Saucy Korean Fried Chicken

Saucy Korean Fried ChickenFirst off, always give credit where credit is due. Although there are some subtle changes that make this recipe my own, I definitely used Anthony Bourdain’s recipe as a major leaping off point. As soon as I read that he uses a two day technique with a partial fry and a freeze in the middle, I knew I had stumbled upon the right way to do these. I later played with the two fry option without the over night freeze and was totally just as successful.

As for my other inspiration? The first one came when the owner of the New Central Market asked me to personally make her Korean Fried Chicken for her birthday, as she says no one in Anchorage seems to be able to get them done right. Challenge excepted! Make authentic Korean food for a Korean woman? I really hope I don’t screw this up!…

It actually worked out quite well! (Other than the fact that it happened to fall on the same weekend that we were resurfacing our building, but you can check that whole project out here.) I did the marinade and first fry on Saturday afternoon and then finished with the second fry and sauce on Sunday morning, the Birthday, right before we drove them over to Somya. Unfortunately I didn’t get to video her reaction, which was great, but we did get a couple photos together.

Somya Hot Wing SupriseKorean Hot Wings for Somya

The idea of a two day process makes it seem like it will be daunting, but really it makes it quite easy in that you aren’t having to squeeze in all the steps on the day you are serving. The marinade and sauces can each be made at any time and stored in the fridge, and that sauce? IT’S AWESOME-SAUCE! Seriously, it is. You can obviously use it for fried chicken, but it’s great as a vegetable or meat dip alone, and would be perfect for stir-fry and/or tofu. As for the marinade? I offered the fully cooked chicken that had not yet been sauced to Andrew and my Mother and both agreed that the marinade alone was enough to flavor a great, milder, fried chicken.

If you want to knock-the-socks-off-it at your next game night, I highly suggest this recipe!

Korean Spicy Fried Chicken with Sauce

Spicy Korean Chicken Wings

By: semiserious chefs
Serves: 4 pounds


  • 4 pounds of chicken wings, drums, or thighs as desired
  • For Frying:
    • 2 cups potato or tapioca starch*
    • Fryer with vegetable or peanut oil


  • 1 cup chili oil (a 7 oz bottle)*
  • 1/4 cup sea salt
  • 1 T gochugaru

For Saucing After Fry:

  • 1 cup gochujang
  • 8 cloves garlic; minced
  • 1 T soy sauce
  • 1/2 cup corn syrup*
  • 1/8 t maple flavor
  • 2 t fish sauce
  • 1/4 cup hot sauce*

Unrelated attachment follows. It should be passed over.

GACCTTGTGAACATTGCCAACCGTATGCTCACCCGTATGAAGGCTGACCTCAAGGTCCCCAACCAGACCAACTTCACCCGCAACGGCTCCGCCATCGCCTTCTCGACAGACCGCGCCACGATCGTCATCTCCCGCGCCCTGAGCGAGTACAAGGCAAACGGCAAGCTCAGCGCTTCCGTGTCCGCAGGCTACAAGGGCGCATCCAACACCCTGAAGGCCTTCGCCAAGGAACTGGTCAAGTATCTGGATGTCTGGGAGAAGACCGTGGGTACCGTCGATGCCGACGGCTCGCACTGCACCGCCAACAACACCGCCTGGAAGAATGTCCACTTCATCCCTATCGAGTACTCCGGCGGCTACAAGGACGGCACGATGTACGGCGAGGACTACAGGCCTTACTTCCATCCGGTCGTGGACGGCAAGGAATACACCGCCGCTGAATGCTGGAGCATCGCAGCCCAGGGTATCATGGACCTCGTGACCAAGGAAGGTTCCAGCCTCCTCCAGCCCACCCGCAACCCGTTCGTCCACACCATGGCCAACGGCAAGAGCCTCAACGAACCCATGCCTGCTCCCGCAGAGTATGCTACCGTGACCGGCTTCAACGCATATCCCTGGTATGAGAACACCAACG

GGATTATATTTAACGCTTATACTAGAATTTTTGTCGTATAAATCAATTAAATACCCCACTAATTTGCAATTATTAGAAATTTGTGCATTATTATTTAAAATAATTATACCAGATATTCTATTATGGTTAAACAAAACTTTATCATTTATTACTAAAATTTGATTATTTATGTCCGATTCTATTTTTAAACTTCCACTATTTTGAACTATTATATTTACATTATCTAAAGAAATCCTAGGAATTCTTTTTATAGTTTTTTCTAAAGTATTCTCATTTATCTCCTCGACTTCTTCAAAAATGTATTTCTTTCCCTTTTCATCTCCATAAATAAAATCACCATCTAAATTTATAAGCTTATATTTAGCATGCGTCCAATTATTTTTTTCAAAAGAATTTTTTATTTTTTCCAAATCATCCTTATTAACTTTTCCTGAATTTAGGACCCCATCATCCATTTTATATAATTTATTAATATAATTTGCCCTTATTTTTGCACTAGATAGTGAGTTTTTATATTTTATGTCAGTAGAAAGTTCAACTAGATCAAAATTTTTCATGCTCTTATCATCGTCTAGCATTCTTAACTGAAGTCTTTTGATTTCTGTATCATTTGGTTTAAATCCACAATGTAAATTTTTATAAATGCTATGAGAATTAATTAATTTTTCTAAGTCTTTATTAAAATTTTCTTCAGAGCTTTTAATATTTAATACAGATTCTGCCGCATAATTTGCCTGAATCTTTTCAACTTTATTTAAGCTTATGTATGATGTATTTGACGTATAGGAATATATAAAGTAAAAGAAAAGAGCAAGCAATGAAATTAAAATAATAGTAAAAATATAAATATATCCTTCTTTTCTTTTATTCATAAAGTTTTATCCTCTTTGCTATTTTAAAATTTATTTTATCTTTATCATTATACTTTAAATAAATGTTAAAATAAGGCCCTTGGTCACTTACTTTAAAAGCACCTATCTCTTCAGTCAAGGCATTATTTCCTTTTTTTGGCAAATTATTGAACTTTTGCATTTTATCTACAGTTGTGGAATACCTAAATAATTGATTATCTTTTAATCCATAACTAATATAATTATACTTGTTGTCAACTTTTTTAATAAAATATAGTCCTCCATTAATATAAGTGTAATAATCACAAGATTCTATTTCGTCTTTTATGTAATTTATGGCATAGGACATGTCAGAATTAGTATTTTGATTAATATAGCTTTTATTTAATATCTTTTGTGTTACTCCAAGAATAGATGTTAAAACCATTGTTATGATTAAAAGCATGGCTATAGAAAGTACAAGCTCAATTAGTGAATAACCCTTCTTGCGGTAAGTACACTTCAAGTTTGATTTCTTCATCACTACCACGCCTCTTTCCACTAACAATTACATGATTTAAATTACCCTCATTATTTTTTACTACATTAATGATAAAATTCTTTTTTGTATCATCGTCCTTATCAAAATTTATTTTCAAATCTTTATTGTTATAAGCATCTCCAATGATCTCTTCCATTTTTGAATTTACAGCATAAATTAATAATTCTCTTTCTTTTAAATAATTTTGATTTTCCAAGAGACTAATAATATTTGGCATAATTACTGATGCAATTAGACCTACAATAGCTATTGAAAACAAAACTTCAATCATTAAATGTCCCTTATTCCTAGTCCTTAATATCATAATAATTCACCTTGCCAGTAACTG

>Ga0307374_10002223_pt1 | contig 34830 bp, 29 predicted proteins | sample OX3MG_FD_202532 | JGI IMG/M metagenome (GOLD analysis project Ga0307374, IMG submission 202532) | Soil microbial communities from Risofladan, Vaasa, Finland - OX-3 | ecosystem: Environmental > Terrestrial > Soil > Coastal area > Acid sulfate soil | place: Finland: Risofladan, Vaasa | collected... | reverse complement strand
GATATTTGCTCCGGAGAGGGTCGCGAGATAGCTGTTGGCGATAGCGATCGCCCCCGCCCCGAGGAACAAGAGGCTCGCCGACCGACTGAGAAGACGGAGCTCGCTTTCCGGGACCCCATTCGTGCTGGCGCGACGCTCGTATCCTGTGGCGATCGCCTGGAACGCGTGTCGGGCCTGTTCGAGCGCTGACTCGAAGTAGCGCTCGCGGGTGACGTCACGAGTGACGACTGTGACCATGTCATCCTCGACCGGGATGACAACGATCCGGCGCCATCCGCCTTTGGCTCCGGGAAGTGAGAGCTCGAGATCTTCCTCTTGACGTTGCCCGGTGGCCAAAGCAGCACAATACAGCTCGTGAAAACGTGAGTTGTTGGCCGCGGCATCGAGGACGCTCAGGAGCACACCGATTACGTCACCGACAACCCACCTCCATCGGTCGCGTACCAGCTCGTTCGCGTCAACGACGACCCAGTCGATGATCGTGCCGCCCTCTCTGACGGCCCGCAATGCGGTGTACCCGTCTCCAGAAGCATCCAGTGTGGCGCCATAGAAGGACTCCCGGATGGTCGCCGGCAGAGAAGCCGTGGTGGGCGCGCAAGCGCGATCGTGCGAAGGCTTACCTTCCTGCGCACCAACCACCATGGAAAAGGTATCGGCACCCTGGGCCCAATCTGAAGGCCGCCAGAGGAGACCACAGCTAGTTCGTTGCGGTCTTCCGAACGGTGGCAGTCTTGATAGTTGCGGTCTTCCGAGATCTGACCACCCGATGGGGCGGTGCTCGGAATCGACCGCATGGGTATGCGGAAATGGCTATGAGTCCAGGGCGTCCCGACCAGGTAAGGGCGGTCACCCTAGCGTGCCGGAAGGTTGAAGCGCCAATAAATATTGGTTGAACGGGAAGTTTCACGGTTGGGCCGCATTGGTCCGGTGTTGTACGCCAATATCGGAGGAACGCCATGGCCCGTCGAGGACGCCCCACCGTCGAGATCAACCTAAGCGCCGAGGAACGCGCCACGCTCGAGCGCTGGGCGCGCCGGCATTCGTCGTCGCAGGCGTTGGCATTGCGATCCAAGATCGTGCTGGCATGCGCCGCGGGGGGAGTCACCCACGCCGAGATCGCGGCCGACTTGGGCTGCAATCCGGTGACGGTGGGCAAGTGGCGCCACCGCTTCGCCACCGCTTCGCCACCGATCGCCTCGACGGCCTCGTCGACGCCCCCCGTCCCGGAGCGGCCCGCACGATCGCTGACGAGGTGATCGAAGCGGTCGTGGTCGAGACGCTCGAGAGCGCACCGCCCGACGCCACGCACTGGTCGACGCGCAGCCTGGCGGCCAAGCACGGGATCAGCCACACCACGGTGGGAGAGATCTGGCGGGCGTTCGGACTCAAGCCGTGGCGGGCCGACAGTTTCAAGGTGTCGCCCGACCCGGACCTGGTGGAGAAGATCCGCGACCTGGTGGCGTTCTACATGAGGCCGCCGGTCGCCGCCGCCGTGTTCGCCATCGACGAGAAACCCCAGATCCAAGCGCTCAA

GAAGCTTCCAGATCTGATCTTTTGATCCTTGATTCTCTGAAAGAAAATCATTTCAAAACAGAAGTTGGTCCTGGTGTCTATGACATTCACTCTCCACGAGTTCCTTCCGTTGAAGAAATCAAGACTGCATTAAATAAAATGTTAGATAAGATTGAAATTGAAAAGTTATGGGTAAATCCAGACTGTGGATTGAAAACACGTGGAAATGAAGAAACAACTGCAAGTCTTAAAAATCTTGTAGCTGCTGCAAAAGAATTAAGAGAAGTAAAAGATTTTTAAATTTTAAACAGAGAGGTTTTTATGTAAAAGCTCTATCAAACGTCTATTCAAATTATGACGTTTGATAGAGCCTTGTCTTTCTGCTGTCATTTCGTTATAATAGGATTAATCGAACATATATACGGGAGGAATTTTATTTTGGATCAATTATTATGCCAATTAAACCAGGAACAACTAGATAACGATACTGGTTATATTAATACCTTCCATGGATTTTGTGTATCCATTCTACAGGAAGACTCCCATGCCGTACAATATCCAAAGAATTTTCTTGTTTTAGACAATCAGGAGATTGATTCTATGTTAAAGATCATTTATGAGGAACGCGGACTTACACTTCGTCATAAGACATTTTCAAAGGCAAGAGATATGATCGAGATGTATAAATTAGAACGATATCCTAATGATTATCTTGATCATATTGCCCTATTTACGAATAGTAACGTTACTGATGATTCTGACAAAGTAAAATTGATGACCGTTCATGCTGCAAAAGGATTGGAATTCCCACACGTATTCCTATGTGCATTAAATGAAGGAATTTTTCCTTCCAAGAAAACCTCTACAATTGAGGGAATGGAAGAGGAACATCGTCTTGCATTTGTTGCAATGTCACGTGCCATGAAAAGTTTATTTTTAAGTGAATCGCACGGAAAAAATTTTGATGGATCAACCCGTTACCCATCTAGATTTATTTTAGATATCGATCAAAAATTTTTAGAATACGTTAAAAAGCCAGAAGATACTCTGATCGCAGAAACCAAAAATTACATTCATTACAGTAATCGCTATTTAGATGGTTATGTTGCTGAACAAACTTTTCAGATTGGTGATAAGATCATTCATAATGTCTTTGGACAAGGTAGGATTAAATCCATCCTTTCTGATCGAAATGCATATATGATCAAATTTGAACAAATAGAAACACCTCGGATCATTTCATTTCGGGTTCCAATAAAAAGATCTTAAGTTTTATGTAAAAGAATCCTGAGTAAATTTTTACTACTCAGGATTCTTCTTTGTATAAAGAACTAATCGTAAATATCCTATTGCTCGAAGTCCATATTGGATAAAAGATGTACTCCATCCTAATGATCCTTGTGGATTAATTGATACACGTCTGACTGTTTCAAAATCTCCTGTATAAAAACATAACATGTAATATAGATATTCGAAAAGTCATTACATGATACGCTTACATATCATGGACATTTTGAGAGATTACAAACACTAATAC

• 1/4 cup rice cooking wine*
  • 2 t MSG (optional but suggested for the umami flavor it adds)

Starch Choice: Tapioca and Potato starches bread a little thicker than corn starch or rice flour.
Chili Oil: I made sure that it was a soy based chili oil because a sesame based chili oil would have an extremely different flavor.
Corn Syrup and Maple Flavor: The original recipe called for a 1/2 cup of pure maple syrup but I know from experience that pure maple has a different sugar content and flavor intensity, and for way cheaper you can use corn syrup and maple flavor to get the same result.
Hot Sauce: The original recipe called for Franks Hot Sauce. Great stuff, but you can use a more generic version just as well, just look for one that includes garlic on the ingredient list if at all possible.
Rice Cooking Wine: There are Korean, Japanese, and Chinese versions of rice cooking wine. You could use Sake, but there is no reason to pay good money for a cooking grade rice wine.


  1. Prepare the marinade by whisking together the chili oil, sea salt, and gochugaru. Toss it with your chicken in a large bowl and refrigerate for 30 minutes to 1 hour. (Or about as long as it takes to watch one episode of M*A*S*H)
  2. Preheat your deep fryer, or appropriate strove top frying set-up, to 300°F. Mean while remove each piece of marinaded chicken from the bowl, allow excess sauce to drip off, and generously roll in the starch.
  3. Fry the chicken, working in batches, for 6-8 minutes each. They will not be fully cooked, only about 75%.  Let all of the partially fried chicken cool on racks over lined baking sheets. At this point you can continue to step 6 or when they are at room temperature wrap your whole group in plastic and freeze overnight. The two-fry technique truly is the key to truly crispy fried chicken.
  4. The next day remove the chicken and let warm at room temperature for one hour. (This is a good time to watch another M*A*S*H episode.) Separate your pieces for even thawing.
  5. Time to make the sauce that you will brush on your finished chicken. (It is also great for stir fry and dipping.) Add the gochujang, minced garlic, soy sauce, corn syrup, maple flavor, fish sauce, hot sauce, rice wine, and MSG to a bowl and whisk. (You can also puree it in a food processor.)
  6. Now, working at 350°F, deep fry each piece of half cooked chicken again, in batches as needed, this time for a solid 10-12 minutes, until golden brown and completely cooked through. Let rest on a rack over a lined baking sheet, and when cool enough to handle sauce heavily with that scrumptious goodness.
  7. I highly suggest picking out a few favorite Banchan to serve along side with steamed rice to make it  a meal.




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